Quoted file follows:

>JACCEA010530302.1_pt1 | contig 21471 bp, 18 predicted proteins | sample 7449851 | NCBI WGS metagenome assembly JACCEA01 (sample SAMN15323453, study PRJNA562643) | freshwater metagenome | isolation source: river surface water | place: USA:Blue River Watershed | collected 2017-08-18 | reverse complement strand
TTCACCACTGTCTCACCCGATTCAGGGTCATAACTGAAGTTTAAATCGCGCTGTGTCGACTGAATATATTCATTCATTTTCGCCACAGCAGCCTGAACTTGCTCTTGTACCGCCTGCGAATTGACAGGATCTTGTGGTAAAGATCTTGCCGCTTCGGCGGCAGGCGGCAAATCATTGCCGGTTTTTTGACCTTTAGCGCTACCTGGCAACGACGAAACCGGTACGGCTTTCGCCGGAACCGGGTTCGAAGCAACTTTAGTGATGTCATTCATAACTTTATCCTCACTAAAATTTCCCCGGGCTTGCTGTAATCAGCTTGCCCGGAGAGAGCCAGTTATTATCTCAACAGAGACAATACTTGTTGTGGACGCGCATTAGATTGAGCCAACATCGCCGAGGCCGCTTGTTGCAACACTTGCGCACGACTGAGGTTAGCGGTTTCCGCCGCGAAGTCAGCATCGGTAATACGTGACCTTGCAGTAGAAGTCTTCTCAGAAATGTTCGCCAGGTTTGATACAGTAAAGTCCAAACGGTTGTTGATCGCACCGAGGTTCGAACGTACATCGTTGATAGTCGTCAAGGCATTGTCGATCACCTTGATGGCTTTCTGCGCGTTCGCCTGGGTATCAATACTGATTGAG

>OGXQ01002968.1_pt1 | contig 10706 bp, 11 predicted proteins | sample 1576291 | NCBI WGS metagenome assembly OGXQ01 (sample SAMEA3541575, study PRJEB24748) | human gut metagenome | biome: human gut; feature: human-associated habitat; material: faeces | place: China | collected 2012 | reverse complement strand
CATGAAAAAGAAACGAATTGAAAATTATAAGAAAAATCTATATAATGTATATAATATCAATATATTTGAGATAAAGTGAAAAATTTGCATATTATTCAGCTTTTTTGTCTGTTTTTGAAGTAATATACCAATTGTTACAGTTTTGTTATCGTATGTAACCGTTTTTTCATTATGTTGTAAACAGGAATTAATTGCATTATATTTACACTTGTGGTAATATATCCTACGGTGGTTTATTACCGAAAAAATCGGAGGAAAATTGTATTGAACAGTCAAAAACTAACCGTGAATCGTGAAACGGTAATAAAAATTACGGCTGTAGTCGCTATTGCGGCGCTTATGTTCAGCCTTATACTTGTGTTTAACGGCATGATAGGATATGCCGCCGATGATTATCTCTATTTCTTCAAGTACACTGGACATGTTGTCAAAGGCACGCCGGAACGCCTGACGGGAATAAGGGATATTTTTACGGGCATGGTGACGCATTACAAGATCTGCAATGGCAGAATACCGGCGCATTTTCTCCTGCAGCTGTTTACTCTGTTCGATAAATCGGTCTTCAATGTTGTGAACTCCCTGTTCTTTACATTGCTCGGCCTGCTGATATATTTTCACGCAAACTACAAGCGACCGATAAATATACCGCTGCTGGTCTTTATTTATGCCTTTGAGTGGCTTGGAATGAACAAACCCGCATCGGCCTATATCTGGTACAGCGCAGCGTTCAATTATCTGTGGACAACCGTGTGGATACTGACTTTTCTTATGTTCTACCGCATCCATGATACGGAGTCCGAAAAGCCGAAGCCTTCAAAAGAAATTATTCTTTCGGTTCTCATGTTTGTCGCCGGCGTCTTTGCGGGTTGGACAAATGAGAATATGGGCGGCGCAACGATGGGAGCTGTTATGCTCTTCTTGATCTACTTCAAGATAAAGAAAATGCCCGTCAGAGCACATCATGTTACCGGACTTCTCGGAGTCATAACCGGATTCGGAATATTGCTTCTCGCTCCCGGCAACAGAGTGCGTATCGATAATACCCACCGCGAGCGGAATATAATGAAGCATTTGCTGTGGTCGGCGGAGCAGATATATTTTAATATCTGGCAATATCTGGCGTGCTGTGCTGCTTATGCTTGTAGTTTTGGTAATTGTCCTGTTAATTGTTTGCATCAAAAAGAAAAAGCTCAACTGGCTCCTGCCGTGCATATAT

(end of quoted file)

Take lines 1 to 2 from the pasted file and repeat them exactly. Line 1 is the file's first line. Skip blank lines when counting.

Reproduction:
>JACCEA010530302.1_pt1 | contig 21471 bp, 18 predicted proteins | sample 7449851 | NCBI WGS metagenome assembly JACCEA01 (sample SAMN15323453, study PRJNA562643) | freshwater metagenome | isolation source: river surface water | place: USA:Blue River Watershed | collected 2017-08-18 | reverse complement strand
TTCACCACTGTCTCACCCGATTCAGGGTCATAACTGAAGTTTAAATCGCGCTGTGTCGACTGAATATATTCATTCATTTTCGCCACAGCAGCCTGAACTTGCTCTTGTACCGCCTGCGAATTGACAGGATCTTGTGGTAAAGATCTTGCCGCTTCGGCGGCAGGCGGCAAATCATTGCCGGTTTTTTGACCTTTAGCGCTACCTGGCAACGACGAAACCGGTACGGCTTTCGCCGGAACCGGGTTCGAAGCAACTTTAGTGATGTCATTCATAACTTTATCCTCACTAAAATTTCCCCGGGCTTGCTGTAATCAGCTTGCCCGGAGAGAGCCAGTTATTATCTCAACAGAGACAATACTTGTTGTGGACGCGCATTAGATTGAGCCAACATCGCCGAGGCCGCTTGTTGCAACACTTGCGCACGACTGAGGTTAGCGGTTTCCGCCGCGAAGTCAGCATCGGTAATACGTGACCTTGCAGTAGAAGTCTTCTCAGAAATGTTCGCCAGGTTTGATACAGTAAAGTCCAAACGGTTGTTGATCGCACCGAGGTTCGAACGTACATCGTTGATAGTCGTCAAGGCATTGTCGATCACCTTGATGGCTTTCTGCGCGTTCGCCTGGGTATCAATACTGATTGAG